And it wouldn’t be fall without Nandina berries on my last remaining Nandina shrub.



28 thoughts on “Bloom Day November 2009 (at long last)

  1. Hooray for Fall, is right. Great photos! You know I’m loving that butterfly plant! I’ll have to find a shady spot and get some. The cat’s whiskers is nice and dainty. The baby’s breath-shaped thing you got from Renee: might it be one of the spiderworts?

  2. I envy you your perennial Lantana. It does beautifully in my planters, but doesn’t winter over. Your flowers are beautiful! For us here in SE Colorado, drought is a constant spector, but this year we had moisture after 7 years of pure hell.

  3. Lantana is a great staple of southern gardens, Fran. Some years it seems that’s all that survives! Glad you had a bit of rain finally.

  4. Hey, lovely bloom day post, Robin. I’m curious about the cat’s whisker — is it by chance growing in part shade? I’m looking for shade tolerant white bloomers. BTW, that white blooming Setcreasia cousin is Tradescantia albiflora. Purple heart (aka Setcreasia) is also a Tradescantia. And I believe, as Iris noted, they’re also known as spider worts. Sheesh! Maybe in my next life, I’ll be a botanist, and I’ll be able to keep all the plant families and genuses straight. The silvery velvet-leafed plant with the orange blooms is a dicliptera. I have one too and I’m loving it, and so do the hummingbirds and butterflies. Easy to propogate from cuttings too, so I’m planning to spread it around.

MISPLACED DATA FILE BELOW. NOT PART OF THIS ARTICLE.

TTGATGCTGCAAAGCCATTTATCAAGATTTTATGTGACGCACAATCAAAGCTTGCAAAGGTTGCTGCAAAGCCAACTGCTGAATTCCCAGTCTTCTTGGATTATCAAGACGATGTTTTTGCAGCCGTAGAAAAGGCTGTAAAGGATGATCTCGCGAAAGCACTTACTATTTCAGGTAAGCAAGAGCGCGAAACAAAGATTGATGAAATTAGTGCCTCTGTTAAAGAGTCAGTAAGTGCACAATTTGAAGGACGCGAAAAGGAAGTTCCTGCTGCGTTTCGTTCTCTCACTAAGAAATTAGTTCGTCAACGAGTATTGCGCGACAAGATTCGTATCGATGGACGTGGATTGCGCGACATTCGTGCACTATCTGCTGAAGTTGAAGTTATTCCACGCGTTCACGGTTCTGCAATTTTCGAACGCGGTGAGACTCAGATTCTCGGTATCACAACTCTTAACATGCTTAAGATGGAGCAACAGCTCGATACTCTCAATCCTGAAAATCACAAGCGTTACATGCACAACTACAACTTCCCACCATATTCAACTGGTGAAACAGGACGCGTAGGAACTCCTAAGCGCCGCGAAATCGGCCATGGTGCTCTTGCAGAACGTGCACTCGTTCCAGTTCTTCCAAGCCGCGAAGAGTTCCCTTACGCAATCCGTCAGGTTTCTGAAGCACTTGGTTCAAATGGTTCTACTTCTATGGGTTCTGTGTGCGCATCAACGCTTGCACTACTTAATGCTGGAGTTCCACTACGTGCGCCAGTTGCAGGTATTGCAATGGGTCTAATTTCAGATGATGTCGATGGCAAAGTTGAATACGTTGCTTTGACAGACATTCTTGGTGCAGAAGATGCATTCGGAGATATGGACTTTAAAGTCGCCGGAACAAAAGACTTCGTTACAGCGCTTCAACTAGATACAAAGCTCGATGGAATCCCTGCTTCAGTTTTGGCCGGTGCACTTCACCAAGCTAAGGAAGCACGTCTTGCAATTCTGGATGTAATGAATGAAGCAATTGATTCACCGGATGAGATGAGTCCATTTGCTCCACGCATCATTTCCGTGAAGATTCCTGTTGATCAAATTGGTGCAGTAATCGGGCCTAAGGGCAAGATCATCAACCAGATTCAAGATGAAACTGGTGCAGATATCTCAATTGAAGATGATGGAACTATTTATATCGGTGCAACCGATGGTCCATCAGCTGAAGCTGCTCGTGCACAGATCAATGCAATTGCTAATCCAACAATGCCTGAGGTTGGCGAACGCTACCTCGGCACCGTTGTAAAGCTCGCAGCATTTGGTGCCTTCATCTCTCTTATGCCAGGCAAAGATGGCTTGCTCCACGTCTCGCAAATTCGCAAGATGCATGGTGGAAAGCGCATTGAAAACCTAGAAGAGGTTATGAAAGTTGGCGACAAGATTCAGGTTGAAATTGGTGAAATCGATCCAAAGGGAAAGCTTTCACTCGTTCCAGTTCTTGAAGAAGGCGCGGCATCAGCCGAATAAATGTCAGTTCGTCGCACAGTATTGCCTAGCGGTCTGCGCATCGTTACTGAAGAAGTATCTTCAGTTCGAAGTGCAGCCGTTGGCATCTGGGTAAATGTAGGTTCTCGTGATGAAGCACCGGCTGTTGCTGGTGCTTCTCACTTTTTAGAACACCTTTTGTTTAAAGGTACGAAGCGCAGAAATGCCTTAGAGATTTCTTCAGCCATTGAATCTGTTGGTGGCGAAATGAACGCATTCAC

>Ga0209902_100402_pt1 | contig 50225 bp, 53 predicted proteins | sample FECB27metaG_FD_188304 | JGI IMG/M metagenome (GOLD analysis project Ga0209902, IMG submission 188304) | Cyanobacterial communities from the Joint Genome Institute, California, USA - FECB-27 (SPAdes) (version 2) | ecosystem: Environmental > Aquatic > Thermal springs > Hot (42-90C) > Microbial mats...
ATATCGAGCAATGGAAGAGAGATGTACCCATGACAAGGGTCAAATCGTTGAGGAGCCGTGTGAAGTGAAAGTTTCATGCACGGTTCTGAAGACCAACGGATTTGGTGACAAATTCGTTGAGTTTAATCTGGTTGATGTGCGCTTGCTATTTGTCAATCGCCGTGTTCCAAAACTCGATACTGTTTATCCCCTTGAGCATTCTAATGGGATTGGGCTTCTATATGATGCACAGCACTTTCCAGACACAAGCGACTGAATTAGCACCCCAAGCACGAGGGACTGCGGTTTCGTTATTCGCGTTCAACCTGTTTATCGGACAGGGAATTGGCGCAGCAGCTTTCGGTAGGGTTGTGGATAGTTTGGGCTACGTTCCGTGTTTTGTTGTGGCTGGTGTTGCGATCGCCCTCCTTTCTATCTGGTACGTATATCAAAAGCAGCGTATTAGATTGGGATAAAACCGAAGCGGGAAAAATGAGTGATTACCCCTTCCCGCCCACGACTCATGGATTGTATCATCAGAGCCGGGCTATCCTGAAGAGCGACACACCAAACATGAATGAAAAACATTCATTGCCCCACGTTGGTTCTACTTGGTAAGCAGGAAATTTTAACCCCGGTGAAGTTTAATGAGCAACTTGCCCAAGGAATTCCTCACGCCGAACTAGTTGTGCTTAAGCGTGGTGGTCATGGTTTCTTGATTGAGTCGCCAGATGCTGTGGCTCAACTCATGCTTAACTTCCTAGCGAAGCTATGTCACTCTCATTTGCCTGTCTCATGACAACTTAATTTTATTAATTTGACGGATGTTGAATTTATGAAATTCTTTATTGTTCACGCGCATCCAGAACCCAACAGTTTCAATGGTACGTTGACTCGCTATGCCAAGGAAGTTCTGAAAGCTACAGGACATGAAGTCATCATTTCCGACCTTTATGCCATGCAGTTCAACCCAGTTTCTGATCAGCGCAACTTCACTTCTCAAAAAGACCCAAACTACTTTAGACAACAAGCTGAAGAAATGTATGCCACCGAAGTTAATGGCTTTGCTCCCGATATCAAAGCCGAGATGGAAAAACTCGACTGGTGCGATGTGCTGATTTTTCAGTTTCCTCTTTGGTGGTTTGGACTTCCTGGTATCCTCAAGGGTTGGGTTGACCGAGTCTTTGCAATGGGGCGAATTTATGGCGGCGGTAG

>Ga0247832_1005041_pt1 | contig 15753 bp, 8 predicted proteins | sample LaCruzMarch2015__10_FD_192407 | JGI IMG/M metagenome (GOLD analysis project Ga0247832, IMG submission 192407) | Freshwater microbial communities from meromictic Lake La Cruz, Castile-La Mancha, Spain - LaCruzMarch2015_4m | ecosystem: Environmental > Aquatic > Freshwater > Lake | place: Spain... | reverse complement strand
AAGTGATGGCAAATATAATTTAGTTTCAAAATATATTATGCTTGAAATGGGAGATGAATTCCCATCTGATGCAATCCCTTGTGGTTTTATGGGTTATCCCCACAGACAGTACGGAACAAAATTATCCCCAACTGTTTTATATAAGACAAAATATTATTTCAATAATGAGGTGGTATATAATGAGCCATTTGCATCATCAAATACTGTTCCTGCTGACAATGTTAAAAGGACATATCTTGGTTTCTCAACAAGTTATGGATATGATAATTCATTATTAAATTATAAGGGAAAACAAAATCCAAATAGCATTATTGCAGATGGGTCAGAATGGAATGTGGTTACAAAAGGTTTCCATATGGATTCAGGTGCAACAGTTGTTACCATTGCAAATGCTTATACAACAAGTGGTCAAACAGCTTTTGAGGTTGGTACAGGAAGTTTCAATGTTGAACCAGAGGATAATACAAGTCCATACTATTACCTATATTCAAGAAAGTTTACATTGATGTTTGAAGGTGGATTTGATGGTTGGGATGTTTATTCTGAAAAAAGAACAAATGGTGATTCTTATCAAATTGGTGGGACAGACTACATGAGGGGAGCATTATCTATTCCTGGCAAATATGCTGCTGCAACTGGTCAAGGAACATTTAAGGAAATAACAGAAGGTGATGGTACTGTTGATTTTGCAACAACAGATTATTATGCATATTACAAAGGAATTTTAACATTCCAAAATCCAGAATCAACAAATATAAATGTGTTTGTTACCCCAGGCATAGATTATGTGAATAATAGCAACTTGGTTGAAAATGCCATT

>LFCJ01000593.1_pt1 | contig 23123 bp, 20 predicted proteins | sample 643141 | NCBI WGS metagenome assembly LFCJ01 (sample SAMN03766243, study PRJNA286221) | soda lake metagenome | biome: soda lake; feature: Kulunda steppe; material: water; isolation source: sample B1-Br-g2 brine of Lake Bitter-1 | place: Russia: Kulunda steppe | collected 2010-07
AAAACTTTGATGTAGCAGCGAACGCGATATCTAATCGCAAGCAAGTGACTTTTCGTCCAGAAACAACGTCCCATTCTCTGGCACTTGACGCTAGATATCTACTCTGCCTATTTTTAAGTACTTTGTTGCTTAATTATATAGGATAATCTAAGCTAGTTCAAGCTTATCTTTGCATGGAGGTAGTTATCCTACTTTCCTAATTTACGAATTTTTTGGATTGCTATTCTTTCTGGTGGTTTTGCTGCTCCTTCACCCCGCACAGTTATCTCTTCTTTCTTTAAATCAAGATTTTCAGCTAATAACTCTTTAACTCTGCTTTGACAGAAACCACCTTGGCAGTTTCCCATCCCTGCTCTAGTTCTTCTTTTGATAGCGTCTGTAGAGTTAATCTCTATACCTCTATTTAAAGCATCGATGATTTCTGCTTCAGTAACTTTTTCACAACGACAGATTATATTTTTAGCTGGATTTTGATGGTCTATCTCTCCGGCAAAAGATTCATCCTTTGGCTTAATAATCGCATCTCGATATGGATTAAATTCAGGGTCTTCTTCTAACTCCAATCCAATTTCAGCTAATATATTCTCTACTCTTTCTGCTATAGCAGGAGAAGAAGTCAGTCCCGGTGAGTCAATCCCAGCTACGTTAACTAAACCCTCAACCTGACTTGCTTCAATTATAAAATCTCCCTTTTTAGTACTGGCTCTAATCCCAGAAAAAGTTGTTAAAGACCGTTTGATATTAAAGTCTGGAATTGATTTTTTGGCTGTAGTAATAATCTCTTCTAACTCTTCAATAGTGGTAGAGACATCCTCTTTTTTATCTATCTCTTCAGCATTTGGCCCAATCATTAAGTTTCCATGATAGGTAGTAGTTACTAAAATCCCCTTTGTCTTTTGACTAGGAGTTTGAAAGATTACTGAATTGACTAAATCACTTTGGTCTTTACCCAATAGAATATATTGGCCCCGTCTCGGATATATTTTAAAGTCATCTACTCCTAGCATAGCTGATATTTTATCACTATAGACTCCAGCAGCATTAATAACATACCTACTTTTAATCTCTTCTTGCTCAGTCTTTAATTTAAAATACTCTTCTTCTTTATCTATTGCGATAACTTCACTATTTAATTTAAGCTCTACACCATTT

5. Renee, I was hoping you would visit and set me straight! Glad to know about propogation for the new Salvia Dicliptera, too. Those leaves are awesome and I’ll definitely spread the love around with it. The good news is, both Cats Whiskers and Butterfly plant propogate by cuttings as well, so I’m hoping to add more. The Cats Whiskers gets 2-3 hours of morning sun only, as it is planted right next to the butterfly plant. It might prefer a tiny bit more sun, but definitely needs to stay out of afternoon heat. I’m happy to give you a cutting when it is done with it’s fall blooms.